Would you like to read a PW review that went something like this? “The butler turns out to be the murderer in the latest cozy from Jessica Fletcher. In a classic gather-the-suspects-in-the-parlor ending, the modern Miss Marple again IDs the culprit, this time by realizing the significance of the depth of sprinkles sunk into an ice cream sundae on a hot day, after several other characters—the pastor, the chiropodist, and the actuarial student—come under suspicion for a couple of chapters each.”
I wouldn’t. As a reviewer, I routinely struggle to find the happy medium between too much and too little information, precisely because I believe that “spoiler” is spot-on to describe revelations of significant plot developments that ruin the work for the creator and the audience. You can’t step in the same river twice, and you can’t encounter the same story twice either. The engagement writers seek from their audience is vitally connected to the question, “What happens next?”
So, when on page one, a female cop and her prosecutor boyfriend are introduced, and on page three, he gets it in the neck, what to do? Including the murder victim’s identity in the review inevitably affects the reader, who on meeting the prosecutor, knows not to get too emotionally invested in him, and also knows exactly what his fate will be. Even fudging matters by writing that the lead loses someone close to her to violent crime (so that “this time, it’s personal”) will lead to wondering exactly when and how, rather than whether the male in the relationship will survive the book. But saying too little leaves only unhelpful vagueness—“NYPD Detective Inspector Hound must find who’s behind a fatal shooting”: how does that differentiate the book from hundreds, if not thousands, of others? I try to avoid spoilers, but if there’s a significant development early on, it’s hard to be a purist. I asked an experienced reviewer about this. He said that he tries to rearrange the book’s chronology so that surprises remain.
All this seemed uncontroversial to me before this past August, when a UC–San Diego professor and grad student published a study in Psychological Science, “Spoilers Don’t Spoil Stories.” Nicholas Christenfeld and Jonathan Leavitt maintain that, rather than ruin a book, TV show, or film, revelations of what happens later on in a story increase enjoyment. And since their findings appeared in a peer-reviewed professional journal, the pair did more than make an assertion. They ran three experiments, taking 12 short stories and creating three versions for their subjects; the unaltered, spoiler-free text, one preceded by a paragraph disclosing the ending, and one with the spoiler placed in the body of the story. Their findings—most readers preferred the spoiled stories, even the Hercule Poirot one. Professor Christenfeld attempts to explain the data by contending, “Plots are just excuses for great writing. What the plot is, is (almost) irrelevant.”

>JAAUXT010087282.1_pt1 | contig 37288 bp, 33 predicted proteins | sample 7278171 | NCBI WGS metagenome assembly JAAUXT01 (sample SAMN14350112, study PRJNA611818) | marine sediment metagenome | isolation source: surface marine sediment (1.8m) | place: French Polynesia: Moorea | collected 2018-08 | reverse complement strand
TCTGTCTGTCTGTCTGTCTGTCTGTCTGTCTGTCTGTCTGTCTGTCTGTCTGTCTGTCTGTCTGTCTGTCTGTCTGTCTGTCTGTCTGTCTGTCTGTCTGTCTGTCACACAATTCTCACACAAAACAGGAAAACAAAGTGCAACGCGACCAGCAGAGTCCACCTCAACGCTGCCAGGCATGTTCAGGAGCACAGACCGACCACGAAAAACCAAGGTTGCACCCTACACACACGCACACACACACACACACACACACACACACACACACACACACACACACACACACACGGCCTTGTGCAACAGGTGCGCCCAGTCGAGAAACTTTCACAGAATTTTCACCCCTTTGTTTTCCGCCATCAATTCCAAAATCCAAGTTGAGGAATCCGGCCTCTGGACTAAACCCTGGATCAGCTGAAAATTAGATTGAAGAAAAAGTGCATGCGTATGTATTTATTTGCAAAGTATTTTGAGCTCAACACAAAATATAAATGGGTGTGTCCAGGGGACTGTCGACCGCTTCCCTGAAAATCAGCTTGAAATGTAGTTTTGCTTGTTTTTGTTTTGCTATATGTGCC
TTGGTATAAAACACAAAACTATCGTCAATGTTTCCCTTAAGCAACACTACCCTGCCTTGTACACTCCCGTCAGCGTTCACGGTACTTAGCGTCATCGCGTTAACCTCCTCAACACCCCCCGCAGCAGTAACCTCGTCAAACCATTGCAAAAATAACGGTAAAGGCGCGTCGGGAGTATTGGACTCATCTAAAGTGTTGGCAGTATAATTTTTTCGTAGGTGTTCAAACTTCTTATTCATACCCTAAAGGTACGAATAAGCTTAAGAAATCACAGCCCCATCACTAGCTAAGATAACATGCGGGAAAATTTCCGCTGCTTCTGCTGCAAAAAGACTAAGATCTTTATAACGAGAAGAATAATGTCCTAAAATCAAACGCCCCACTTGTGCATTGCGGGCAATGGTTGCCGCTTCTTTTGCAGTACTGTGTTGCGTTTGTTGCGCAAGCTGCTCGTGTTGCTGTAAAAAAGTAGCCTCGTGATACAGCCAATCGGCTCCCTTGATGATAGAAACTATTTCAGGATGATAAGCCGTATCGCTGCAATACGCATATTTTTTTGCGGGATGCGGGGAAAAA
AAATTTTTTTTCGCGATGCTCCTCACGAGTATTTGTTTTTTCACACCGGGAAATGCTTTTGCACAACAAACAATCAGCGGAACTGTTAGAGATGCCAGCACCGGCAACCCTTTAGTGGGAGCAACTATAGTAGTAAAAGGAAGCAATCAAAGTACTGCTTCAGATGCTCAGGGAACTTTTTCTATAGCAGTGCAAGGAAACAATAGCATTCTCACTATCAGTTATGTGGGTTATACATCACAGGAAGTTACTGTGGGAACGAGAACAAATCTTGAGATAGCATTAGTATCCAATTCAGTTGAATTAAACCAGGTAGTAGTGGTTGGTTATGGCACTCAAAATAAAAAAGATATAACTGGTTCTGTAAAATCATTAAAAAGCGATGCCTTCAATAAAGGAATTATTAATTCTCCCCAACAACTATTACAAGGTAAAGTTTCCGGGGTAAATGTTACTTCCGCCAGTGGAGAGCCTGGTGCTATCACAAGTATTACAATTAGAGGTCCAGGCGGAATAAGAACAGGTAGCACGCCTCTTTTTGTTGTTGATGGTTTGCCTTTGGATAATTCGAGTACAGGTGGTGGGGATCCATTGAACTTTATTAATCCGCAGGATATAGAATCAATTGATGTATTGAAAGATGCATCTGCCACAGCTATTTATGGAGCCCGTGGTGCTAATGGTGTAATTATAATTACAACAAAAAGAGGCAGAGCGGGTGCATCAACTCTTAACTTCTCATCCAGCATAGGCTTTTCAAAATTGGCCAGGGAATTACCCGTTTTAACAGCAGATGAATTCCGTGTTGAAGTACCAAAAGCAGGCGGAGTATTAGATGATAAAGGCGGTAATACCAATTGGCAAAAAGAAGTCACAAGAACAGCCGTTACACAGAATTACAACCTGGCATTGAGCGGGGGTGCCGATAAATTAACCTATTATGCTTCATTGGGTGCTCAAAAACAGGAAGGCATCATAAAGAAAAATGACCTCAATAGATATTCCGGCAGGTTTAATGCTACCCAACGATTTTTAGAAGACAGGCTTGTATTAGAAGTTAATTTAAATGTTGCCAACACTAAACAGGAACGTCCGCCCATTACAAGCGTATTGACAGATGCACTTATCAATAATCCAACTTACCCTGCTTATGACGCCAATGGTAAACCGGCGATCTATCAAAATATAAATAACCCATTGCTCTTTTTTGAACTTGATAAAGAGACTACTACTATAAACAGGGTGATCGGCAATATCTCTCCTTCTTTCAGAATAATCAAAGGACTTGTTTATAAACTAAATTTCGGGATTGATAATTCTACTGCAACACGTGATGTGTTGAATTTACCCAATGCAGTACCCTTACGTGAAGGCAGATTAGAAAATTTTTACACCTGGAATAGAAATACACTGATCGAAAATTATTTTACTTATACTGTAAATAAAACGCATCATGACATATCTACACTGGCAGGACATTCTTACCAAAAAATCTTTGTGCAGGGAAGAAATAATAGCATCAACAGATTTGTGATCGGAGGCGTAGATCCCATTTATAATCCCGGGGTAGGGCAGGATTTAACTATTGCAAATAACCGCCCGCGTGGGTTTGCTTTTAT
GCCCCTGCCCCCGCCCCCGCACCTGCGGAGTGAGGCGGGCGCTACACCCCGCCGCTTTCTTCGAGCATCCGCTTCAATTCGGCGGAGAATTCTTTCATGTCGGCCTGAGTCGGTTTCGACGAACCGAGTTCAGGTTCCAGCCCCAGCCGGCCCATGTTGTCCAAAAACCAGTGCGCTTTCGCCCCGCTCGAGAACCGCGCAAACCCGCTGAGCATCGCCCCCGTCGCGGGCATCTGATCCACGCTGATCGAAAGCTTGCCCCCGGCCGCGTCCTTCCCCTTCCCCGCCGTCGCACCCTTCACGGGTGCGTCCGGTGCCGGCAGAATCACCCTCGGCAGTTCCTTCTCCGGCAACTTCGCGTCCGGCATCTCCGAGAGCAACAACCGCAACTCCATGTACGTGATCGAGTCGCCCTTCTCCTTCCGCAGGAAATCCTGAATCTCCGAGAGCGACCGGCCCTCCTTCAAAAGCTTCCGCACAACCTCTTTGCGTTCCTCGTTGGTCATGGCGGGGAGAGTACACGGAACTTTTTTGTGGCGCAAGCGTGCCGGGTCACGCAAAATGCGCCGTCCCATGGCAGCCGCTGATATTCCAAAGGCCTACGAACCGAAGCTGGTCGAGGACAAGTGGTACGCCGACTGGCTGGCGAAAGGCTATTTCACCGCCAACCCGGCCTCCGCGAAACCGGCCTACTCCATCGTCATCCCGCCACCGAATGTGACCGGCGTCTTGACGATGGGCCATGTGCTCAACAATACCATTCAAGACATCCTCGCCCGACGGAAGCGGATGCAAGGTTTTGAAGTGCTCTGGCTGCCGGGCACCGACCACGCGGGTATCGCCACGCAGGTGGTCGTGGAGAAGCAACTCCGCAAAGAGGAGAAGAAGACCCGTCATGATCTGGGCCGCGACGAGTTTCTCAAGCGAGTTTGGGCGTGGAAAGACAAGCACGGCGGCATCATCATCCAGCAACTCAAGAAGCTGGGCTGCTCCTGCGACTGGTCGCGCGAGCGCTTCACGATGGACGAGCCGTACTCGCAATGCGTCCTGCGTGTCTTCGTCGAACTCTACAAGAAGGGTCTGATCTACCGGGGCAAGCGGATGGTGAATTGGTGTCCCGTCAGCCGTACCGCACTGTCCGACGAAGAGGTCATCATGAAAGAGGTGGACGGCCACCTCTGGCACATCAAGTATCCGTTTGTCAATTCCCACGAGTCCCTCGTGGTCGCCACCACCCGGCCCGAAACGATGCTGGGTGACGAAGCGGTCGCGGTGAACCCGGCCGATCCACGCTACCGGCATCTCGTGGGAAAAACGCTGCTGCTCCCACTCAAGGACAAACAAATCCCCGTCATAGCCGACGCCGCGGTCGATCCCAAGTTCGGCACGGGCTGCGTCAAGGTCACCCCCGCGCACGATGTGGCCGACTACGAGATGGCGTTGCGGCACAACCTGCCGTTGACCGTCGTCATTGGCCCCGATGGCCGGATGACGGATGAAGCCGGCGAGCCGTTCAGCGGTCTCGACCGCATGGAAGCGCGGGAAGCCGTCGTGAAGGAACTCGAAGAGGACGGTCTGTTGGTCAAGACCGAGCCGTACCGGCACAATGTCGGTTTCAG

With all due respect and at the risk of being labeled an unsocial scientist, I strenuously dissent, even without having run my own controlled trials. Many’s the book that’s given me pleasure even without the transcendent prose of a Diane Ackerman. Good writing, combined with cleverness, can produce a book as engaging as any literary masterpiece. Despite a lack of character depth, Agatha Christie’s ingenious plotting, in book after book, is what made them popular. And while I’m a John Dickson Carr fan, in awe of his artful misdirection in his impossible crime novels from mystery’s golden age, I wouldn’t call his writing “great.” I think that similar arguments can be made about other storytelling art forms: Shakespeare’s plays, the first two Godfather movies, even jokes.
I didn’t need a scientific study to tell me that.
There are readers who, like my daughters, twins Michal and Tamar, 8, and Elianna, 5, want to know that things will turn out okay in the end, who prefer to sacrifice suspense for peace of mind (unlike my twin sons, Shaul and Ephraim, 11). And considering youth, the study’s participants, recruited from “the psychology subject pool” at UC–San Diego, were most likely students, although the article did not qualify as to age. But to conclude, based on one experiment, that the majority of readers fall in this category is overreaching, at best. I’ll continue to match wits with John Verdon’s Dave Gurney or Paul Halter’s Owen Burns as they solve what seems insoluble. And when I review a book, I’ll expend mental energy revealing just the right amount of plot to give a flavor of it, without significant surprises.
Picker is a freelance writer living in New York.